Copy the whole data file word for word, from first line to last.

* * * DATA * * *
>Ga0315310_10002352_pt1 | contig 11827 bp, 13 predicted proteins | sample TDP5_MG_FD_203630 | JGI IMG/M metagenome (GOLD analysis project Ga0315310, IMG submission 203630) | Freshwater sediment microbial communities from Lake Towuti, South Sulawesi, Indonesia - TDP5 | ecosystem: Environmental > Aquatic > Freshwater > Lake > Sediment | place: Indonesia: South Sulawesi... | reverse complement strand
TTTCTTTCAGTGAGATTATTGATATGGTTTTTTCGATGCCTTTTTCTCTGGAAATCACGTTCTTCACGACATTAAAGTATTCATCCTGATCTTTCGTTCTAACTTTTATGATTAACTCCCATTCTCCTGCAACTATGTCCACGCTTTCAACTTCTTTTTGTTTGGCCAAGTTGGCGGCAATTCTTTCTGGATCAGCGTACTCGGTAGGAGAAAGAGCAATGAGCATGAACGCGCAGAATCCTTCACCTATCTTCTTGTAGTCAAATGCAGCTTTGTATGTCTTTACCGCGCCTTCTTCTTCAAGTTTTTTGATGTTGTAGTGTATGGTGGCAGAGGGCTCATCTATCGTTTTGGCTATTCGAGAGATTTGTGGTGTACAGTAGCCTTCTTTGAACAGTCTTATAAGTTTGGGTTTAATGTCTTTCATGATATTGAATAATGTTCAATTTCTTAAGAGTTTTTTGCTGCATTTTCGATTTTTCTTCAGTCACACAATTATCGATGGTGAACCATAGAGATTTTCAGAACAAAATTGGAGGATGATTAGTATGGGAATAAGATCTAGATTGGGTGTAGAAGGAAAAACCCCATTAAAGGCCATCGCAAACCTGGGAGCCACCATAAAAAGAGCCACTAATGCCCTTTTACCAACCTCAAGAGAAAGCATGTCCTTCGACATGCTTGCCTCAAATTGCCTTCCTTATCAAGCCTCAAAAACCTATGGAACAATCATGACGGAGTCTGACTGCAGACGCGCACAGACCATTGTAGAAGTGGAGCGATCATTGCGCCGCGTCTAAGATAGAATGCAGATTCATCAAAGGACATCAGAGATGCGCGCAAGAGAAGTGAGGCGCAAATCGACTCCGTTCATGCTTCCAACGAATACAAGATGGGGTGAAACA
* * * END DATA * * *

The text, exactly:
>Ga0315310_10002352_pt1 | contig 11827 bp, 13 predicted proteins | sample TDP5_MG_FD_203630 | JGI IMG/M metagenome (GOLD analysis project Ga0315310, IMG submission 203630) | Freshwater sediment microbial communities from Lake Towuti, South Sulawesi, Indonesia - TDP5 | ecosystem: Environmental > Aquatic > Freshwater > Lake > Sediment | place: Indonesia: South Sulawesi... | reverse complement strand
TTTCTTTCAGTGAGATTATTGATATGGTTTTTTCGATGCCTTTTTCTCTGGAAATCACGTTCTTCACGACATTAAAGTATTCATCCTGATCTTTCGTTCTAACTTTTATGATTAACTCCCATTCTCCTGCAACTATGTCCACGCTTTCAACTTCTTTTTGTTTGGCCAAGTTGGCGGCAATTCTTTCTGGATCAGCGTACTCGGTAGGAGAAAGAGCAATGAGCATGAACGCGCAGAATCCTTCACCTATCTTCTTGTAGTCAAATGCAGCTTTGTATGTCTTTACCGCGCCTTCTTCTTCAAGTTTTTTGATGTTGTAGTGTATGGTGGCAGAGGGCTCATCTATCGTTTTGGCTATTCGAGAGATTTGTGGTGTACAGTAGCCTTCTTTGAACAGTCTTATAAGTTTGGGTTTAATGTCTTTCATGATATTGAATAATGTTCAATTTCTTAAGAGTTTTTTGCTGCATTTTCGATTTTTCTTCAGTCACACAATTATCGATGGTGAACCATAGAGATTTTCAGAACAAAATTGGAGGATGATTAGTATGGGAATAAGATCTAGATTGGGTGTAGAAGGAAAAACCCCATTAAAGGCCATCGCAAACCTGGGAGCCACCATAAAAAGAGCCACTAATGCCCTTTTACCAACCTCAAGAGAAAGCATGTCCTTCGACATGCTTGCCTCAAATTGCCTTCCTTATCAAGCCTCAAAAACCTATGGAACAATCATGACGGAGTCTGACTGCAGACGCGCACAGACCATTGTAGAAGTGGAGCGATCATTGCGCCGCGTCTAAGATAGAATGCAGATTCATCAAAGGACATCAGAGATGCGCGCAAGAGAAGTGAGGCGCAAATCGACTCCGTTCATGCTTCCAACGAATACAAGATGGGGTGAAACA